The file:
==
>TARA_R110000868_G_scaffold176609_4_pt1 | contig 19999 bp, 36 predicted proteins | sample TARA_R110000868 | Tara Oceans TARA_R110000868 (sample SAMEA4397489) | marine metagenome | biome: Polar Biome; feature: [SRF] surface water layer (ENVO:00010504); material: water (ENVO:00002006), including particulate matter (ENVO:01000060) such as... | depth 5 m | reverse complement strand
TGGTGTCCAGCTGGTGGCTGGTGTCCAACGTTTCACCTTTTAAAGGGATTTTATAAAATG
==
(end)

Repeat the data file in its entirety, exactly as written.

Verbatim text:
>TARA_R110000868_G_scaffold176609_4_pt1 | contig 19999 bp, 36 predicted proteins | sample TARA_R110000868 | Tara Oceans TARA_R110000868 (sample SAMEA4397489) | marine metagenome | biome: Polar Biome; feature: [SRF] surface water layer (ENVO:00010504); material: water (ENVO:00002006), including particulate matter (ENVO:01000060) such as... | depth 5 m | reverse complement strand
TGGTGTCCAGCTGGTGGCTGGTGTCCAACGTTTCACCTTTTAAAGGGATTTTATAAAATG